This is no position to start to build 'trust'; not where it can be proven that the regulator lied – 'through it's teeth'. It may well be painful, but publish the CASA audit, plus both the company and CASA response to 'NCN'. Publishing the follow up action from both parties may go some way toward clarity, transparency, probity and the prevention of repeated breaches and incidents which are 'borderline' or 'accidental'. The more complex the regulation, the more chance of breach. Closed loop, open system - Hell, it may even improve safety – who knows: lest we tries it.

Ask the FAA if you can't take my word. The FAA will decimate – completely – an operation that, after a reasonable warning of NC, fail to 'fix it'. But the chance to fix up proven breaches of regulation, with expert support is always the first option. Which beats the CASA lottery system (Rafferty's rules) into a cocked hat.

Aye, it's a wicked old world...

Last edited by Kharon; 19th Oct 2014 at 21:17. Reason: Ed: the ed.
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Old 19th Oct 2014, 22:44
  #2276 (permalink)  
Join Date: Jul 2008
Location: Australia
Posts: 91
There are those who 'bark' about "dodgy" operators not being closed down, then there are those who complain about decent companies being hammered out of existence.
So by inference "those who bark" are dogs and "those who complain" are gentlemen? I take it that you did catch a glimpse of HL's post before it was deleted otherwise your reference is a bizarre coincidence.

It never ceases to amaze me that the behavior of the Regulator in shutting down dissent has been replicated to perfection by the most vehement critics of the Regulator's behavior! Not for the first time has the angry mob responded to the mantra that "If you are not for us then you are against us".
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Old 19th Oct 2014, 23:29
  #2277 (permalink)  
Join Date: Apr 2007
Location: Go west young man
Posts: 1,732
Chair setting the tone.

Hot off the cyber-net the Heff opens up with...

"...I've has some enquiries in recent days about the future of General Aviation.."

At about 08:01 when the Heff mentions Bankstown & 'flood plains' - draws an almost indiscernible "gulp" from M&M...

Hmm...this session (this evening) could be well worth watching...:
8.40–9.00 pm - 13. Aviation and Airports Division
20 mins

9.00–9.15 pm
[Tea Break]

9.15–9.30 pm - Aviation and Airports Division (cont.)
15 mins

Ps That statement that Heff reads out - from the doc he waves around - sounds strangely familiar??
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Old 20th Oct 2014, 05:13
  #2278 (permalink)  
Join Date: Apr 2007
Location: Go west young man
Posts: 1,732
Dept contribution ($60million) to Govt RTRP & new standing order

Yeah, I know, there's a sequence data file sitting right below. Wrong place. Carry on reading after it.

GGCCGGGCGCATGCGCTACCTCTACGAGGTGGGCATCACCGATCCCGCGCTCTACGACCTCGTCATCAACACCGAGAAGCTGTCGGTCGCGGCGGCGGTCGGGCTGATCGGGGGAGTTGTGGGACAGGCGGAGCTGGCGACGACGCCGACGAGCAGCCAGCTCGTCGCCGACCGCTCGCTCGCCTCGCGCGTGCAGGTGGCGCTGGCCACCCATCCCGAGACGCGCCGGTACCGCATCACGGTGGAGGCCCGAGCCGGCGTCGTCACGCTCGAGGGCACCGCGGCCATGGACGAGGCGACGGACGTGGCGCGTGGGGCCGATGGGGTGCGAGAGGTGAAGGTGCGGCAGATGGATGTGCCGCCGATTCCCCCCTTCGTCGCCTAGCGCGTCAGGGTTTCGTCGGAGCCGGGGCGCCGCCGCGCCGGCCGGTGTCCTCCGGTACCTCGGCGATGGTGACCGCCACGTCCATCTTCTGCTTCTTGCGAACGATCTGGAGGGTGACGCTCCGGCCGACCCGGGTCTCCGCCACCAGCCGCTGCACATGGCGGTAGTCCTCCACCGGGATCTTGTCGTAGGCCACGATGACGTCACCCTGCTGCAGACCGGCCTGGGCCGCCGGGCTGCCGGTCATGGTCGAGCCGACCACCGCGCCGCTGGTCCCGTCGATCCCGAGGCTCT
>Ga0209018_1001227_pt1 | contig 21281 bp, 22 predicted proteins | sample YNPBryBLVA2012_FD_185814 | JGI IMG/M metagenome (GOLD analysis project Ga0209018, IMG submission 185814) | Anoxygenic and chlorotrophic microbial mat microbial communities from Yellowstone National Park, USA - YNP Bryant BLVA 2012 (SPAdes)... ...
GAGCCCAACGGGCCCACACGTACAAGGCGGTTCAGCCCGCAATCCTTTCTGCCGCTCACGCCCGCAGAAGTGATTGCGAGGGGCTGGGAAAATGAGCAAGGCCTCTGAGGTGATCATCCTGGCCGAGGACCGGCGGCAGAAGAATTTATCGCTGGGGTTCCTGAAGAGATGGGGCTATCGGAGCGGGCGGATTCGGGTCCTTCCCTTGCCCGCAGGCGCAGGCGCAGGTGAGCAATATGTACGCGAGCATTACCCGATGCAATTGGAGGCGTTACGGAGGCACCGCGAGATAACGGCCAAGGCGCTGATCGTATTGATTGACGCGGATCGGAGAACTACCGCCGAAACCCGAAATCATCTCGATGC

The following video segment, from this mornings Estimates, shows Labor firebrand Senator Conroy questioning on Dept (& agencies) projected savings across over 160 regulations, as part of the Govt RTRP.

In this case the regulations under scrutiny were from CASR Part 21 & Part 61..

You will note that Senator Conroy mentions a new standing order in relation to questions that in a Senator's opinion are yet to be adequately answered or that the Senator does not yet want to be put on notice...

Here is that addition to Senate SO26 para(4):
26 Estimates
At the end of paragraph (4), add:

If a senator has further explanations to seek, items of expenditure shall not be closed for examination unless the senator has agreed to submit written questions or the committee has agreed to schedule additional hearings for that purpose.

(Agreed to 25 June 2014.)
Certainly changes the dynamic.... when before a Dept/Agency officer could simply defer (obfuscate) a probing question for months and months... By which time the original QON has lost its impact and many of the AQONs are less than satisfactory in reply and merely more bureaucrat spin...

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Old 20th Oct 2014, 07:04
  #2279 (permalink)  
Join Date: Jul 2010
Location: sydney
Posts: 1,383
" Projected savings"??? for who??

Aint no savings in Part 61, just massive costs, Oh sorry industry pays that.

Of course "Safety" will be dramatically improved because of the decrease in aviation activity.

Reduction in aviation activity???...Now I see where the "Savings" are.

What are CAsA's projections on savings for all their Staff that will be made redundant because they are surplus to requirements?
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Old 20th Oct 2014, 12:08
  #2280 (permalink)  
Join Date: Nov 2000
Location: Salt Lake City Utah
Posts: 3,052
Gosh, the lettuce wasn't even wet this evening!

Yawns all 'round.